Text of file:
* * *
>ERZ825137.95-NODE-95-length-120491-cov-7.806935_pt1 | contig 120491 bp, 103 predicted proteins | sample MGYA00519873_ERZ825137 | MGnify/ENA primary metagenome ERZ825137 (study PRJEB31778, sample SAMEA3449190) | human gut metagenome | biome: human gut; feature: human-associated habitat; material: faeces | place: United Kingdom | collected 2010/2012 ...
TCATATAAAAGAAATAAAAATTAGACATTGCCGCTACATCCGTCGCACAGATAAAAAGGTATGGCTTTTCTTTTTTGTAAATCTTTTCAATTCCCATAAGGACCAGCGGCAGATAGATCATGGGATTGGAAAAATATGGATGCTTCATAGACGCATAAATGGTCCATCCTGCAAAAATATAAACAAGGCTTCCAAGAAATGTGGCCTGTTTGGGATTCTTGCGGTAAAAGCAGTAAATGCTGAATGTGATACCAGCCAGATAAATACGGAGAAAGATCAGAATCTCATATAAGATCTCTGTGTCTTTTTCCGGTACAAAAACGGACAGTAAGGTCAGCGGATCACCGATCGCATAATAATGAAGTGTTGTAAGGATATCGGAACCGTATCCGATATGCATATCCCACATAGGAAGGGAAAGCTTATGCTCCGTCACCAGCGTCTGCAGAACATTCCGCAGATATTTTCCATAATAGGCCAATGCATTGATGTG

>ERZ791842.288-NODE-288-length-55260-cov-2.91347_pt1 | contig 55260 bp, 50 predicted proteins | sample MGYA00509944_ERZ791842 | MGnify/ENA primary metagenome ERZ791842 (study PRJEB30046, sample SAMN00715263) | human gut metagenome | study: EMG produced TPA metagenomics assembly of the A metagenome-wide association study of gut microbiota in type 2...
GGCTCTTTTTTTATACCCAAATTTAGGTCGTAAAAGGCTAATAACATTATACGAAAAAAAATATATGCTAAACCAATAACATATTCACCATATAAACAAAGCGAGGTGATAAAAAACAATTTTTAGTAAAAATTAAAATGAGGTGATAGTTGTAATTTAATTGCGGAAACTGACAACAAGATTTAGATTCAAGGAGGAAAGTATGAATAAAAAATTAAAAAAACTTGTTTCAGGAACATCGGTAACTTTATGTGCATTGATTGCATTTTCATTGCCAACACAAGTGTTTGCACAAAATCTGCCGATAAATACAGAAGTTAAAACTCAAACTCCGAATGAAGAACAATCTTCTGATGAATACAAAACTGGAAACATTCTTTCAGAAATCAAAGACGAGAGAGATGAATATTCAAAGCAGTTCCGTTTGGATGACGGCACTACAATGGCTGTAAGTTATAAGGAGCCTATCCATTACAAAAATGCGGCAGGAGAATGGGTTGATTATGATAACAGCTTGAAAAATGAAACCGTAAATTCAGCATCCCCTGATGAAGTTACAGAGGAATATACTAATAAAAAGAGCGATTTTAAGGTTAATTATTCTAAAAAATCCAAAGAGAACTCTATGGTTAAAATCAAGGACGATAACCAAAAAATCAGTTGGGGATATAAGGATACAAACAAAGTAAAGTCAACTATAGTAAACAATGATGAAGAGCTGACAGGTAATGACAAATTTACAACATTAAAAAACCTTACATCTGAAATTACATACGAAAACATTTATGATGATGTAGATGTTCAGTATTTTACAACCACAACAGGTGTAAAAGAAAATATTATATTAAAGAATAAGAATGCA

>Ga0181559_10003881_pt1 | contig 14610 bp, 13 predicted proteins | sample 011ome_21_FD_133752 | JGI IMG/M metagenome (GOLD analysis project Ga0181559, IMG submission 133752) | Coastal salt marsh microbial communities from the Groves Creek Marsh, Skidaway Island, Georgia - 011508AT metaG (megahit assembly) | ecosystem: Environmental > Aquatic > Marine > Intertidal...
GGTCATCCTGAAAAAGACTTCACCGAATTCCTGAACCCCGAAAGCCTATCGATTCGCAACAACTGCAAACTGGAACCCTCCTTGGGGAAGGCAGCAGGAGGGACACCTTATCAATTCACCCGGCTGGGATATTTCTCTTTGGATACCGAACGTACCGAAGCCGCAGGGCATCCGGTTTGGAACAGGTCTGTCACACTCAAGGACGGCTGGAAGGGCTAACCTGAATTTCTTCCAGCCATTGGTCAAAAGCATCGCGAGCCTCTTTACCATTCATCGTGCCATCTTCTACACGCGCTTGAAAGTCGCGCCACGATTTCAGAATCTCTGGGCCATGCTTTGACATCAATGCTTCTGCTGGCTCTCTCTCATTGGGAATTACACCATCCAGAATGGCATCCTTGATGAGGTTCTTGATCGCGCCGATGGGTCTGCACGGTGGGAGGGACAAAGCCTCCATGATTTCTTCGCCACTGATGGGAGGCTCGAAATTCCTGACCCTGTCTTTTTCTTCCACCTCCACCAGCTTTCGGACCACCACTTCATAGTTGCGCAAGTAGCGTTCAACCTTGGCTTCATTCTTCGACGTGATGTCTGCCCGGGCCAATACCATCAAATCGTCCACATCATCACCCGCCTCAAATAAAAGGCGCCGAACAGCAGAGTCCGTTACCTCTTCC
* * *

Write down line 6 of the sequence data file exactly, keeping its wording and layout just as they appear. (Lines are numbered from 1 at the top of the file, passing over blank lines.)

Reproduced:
GGTCATCCTGAAAAAGACTTCACCGAATTCCTGAACCCCGAAAGCCTATCGATTCGCAACAACTGCAAACTGGAACCCTCCTTGGGGAAGGCAGCAGGAGGGACACCTTATCAATTCACCCGGCTGGGATATTTCTCTTTGGATACCGAACGTACCGAAGCCGCAGGGCATCCGGTTTGGAACAGGTCTGTCACACTCAAGGACGGCTGGAAGGGCTAACCTGAATTTCTTCCAGCCATTGGTCAAAAGCATCGCGAGCCTCTTTACCATTCATCGTGCCATCTTCTACACGCGCTTGAAAGTCGCGCCACGATTTCAGAATCTCTGGGCCATGCTTTGACATCAATGCTTCTGCTGGCTCTCTCTCATTGGGAATTACACCATCCAGAATGGCATCCTTGATGAGGTTCTTGATCGCGCCGATGGGTCTGCACGGTGGGAGGGACAAAGCCTCCATGATTTCTTCGCCACTGATGGGAGGCTCGAAATTCCTGACCCTGTCTTTTTCTTCCACCTCCACCAGCTTTCGGACCACCACTTCATAGTTGCGCAAGTAGCGTTCAACCTTGGCTTCATTCTTCGACGTGATGTCTGCCCGGGCCAATACCATCAAATCGTCCACATCATCACCCGCCTCAAATAAAAGGCGCCGAACAGCAGAGTCCGTTACCTCTTCC